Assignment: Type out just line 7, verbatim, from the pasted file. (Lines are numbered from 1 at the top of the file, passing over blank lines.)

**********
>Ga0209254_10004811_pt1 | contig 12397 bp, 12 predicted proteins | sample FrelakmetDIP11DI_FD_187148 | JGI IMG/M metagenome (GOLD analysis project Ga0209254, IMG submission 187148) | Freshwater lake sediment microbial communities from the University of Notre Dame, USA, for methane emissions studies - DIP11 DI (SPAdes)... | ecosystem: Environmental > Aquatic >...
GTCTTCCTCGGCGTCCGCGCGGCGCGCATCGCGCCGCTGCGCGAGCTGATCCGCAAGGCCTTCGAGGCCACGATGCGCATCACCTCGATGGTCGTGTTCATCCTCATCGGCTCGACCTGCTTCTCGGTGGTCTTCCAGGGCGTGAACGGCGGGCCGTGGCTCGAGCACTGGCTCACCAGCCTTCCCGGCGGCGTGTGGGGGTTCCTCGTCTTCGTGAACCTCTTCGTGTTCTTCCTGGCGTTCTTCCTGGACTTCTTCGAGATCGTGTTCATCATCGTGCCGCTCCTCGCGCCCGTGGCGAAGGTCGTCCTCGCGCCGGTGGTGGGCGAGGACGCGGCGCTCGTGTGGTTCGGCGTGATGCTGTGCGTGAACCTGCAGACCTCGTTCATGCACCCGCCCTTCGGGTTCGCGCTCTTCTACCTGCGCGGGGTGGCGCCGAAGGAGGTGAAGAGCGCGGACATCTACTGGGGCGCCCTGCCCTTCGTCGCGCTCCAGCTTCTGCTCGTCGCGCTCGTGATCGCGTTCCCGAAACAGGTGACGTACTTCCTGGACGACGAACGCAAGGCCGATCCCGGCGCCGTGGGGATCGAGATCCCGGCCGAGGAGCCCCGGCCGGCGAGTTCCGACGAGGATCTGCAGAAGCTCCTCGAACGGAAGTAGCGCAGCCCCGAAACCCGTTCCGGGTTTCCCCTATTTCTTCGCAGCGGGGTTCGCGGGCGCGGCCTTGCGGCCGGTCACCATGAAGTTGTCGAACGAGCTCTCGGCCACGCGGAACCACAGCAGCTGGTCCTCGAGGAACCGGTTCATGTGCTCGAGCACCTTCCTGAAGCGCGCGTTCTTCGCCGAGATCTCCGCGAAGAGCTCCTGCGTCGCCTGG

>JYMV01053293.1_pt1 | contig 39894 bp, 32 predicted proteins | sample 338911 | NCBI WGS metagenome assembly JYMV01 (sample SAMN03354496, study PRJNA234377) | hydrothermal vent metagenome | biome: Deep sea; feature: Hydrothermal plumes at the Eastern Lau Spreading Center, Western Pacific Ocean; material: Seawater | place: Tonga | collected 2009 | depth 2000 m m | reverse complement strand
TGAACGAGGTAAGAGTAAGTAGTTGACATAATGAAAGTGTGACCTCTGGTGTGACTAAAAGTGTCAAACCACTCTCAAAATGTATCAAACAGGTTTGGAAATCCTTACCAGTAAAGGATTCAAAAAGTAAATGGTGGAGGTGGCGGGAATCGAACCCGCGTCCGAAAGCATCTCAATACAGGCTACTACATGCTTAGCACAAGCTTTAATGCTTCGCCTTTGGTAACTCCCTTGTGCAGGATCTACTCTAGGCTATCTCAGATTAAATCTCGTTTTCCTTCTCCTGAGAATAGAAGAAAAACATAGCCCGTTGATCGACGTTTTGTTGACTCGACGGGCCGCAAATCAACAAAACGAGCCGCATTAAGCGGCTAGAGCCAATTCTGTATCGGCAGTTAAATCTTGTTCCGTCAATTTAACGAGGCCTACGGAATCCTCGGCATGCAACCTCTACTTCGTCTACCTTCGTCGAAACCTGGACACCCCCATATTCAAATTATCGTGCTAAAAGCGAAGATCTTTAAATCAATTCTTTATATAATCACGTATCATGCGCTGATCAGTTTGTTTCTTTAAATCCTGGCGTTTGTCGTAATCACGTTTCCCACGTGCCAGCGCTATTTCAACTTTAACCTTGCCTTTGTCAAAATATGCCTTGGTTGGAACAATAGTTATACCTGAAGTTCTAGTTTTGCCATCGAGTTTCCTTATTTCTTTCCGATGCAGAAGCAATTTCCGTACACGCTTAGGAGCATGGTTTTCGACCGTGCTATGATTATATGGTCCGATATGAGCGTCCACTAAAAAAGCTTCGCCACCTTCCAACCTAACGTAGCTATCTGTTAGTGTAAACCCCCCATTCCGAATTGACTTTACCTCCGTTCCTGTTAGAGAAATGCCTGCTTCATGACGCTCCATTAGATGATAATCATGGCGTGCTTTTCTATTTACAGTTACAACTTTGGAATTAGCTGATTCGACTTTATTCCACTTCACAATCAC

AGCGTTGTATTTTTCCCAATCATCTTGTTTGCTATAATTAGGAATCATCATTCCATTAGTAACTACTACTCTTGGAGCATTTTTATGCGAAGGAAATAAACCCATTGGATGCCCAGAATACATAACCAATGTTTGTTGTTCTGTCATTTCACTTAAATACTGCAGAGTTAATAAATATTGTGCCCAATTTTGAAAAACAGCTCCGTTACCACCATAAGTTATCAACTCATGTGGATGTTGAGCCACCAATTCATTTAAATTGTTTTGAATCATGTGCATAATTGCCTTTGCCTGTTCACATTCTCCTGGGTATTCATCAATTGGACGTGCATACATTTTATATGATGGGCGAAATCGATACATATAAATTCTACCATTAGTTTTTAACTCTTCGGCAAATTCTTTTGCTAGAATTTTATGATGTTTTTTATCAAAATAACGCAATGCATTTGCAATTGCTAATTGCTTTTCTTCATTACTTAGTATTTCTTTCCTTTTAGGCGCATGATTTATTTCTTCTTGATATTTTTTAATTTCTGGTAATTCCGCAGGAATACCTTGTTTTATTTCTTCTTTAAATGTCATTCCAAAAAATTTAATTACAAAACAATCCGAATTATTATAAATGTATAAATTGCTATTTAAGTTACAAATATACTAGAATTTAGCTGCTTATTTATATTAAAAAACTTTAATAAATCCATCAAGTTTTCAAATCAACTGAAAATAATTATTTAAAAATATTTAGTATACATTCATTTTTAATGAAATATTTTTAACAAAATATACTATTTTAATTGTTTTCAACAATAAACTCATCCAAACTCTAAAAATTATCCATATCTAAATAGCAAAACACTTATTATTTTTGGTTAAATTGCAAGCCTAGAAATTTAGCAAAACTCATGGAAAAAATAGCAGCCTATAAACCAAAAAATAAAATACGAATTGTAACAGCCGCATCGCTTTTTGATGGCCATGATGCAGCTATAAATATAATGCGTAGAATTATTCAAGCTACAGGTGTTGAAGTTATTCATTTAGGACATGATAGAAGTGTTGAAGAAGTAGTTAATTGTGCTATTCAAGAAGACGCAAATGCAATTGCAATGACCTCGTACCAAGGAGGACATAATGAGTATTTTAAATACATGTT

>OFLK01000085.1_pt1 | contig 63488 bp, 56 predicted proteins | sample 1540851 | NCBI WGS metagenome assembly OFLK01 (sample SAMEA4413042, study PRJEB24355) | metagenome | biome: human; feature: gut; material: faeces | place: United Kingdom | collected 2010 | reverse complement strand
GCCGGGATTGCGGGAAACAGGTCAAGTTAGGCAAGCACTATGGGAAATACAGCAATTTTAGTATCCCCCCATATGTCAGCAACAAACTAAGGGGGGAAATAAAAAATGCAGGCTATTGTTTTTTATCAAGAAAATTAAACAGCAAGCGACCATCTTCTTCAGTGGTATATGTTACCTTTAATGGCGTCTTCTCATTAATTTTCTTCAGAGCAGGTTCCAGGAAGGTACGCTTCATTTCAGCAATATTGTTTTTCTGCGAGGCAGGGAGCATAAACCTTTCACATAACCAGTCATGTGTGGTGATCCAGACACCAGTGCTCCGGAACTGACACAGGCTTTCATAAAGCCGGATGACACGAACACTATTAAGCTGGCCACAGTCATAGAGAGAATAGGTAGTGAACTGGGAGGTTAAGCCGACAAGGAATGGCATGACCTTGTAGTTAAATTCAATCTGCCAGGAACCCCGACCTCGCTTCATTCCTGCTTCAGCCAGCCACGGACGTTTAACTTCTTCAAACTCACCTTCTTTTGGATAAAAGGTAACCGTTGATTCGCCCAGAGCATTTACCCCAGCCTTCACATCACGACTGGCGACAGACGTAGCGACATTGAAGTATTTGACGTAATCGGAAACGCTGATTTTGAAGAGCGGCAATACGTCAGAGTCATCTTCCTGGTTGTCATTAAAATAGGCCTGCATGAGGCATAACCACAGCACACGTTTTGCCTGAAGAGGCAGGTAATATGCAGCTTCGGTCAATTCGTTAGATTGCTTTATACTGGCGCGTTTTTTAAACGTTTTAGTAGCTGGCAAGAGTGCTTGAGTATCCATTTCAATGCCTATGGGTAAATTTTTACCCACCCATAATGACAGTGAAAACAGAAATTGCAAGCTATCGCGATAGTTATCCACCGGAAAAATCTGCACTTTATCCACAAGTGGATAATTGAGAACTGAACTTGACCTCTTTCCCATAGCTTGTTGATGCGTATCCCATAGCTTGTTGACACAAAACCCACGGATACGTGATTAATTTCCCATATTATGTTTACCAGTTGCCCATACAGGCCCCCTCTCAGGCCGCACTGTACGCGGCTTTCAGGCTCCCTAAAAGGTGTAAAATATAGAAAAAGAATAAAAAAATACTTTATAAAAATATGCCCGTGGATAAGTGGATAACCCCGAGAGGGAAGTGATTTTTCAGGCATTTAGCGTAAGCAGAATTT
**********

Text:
GCCGGGATTGCGGGAAACAGGTCAAGTTAGGCAAGCACTATGGGAAATACAGCAATTTTAGTATCCCCCCATATGTCAGCAACAAACTAAGGGGGGAAATAAAAAATGCAGGCTATTGTTTTTTATCAAGAAAATTAAACAGCAAGCGACCATCTTCTTCAGTGGTATATGTTACCTTTAATGGCGTCTTCTCATTAATTTTCTTCAGAGCAGGTTCCAGGAAGGTACGCTTCATTTCAGCAATATTGTTTTTCTGCGAGGCAGGGAGCATAAACCTTTCACATAACCAGTCATGTGTGGTGATCCAGACACCAGTGCTCCGGAACTGACACAGGCTTTCATAAAGCCGGATGACACGAACACTATTAAGCTGGCCACAGTCATAGAGAGAATAGGTAGTGAACTGGGAGGTTAAGCCGACAAGGAATGGCATGACCTTGTAGTTAAATTCAATCTGCCAGGAACCCCGACCTCGCTTCATTCCTGCTTCAGCCAGCCACGGACGTTTAACTTCTTCAAACTCACCTTCTTTTGGATAAAAGGTAACCGTTGATTCGCCCAGAGCATTTACCCCAGCCTTCACATCACGACTGGCGACAGACGTAGCGACATTGAAGTATTTGACGTAATCGGAAACGCTGATTTTGAAGAGCGGCAATACGTCAGAGTCATCTTCCTGGTTGTCATTAAAATAGGCCTGCATGAGGCATAACCACAGCACACGTTTTGCCTGAAGAGGCAGGTAATATGCAGCTTCGGTCAATTCGTTAGATTGCTTTATACTGGCGCGTTTTTTAAACGTTTTAGTAGCTGGCAAGAGTGCTTGAGTATCCATTTCAATGCCTATGGGTAAATTTTTACCCACCCATAATGACAGTGAAAACAGAAATTGCAAGCTATCGCGATAGTTATCCACCGGAAAAATCTGCACTTTATCCACAAGTGGATAATTGAGAACTGAACTTGACCTCTTTCCCATAGCTTGTTGATGCGTATCCCATAGCTTGTTGACACAAAACCCACGGATACGTGATTAATTTCCCATATTATGTTTACCAGTTGCCCATACAGGCCCCCTCTCAGGCCGCACTGTACGCGGCTTTCAGGCTCCCTAAAAGGTGTAAAATATAGAAAAAGAATAAAAAAATACTTTATAAAAATATGCCCGTGGATAAGTGGATAACCCCGAGAGGGAAGTGATTTTTCAGGCATTTAGCGTAAGCAGAATTT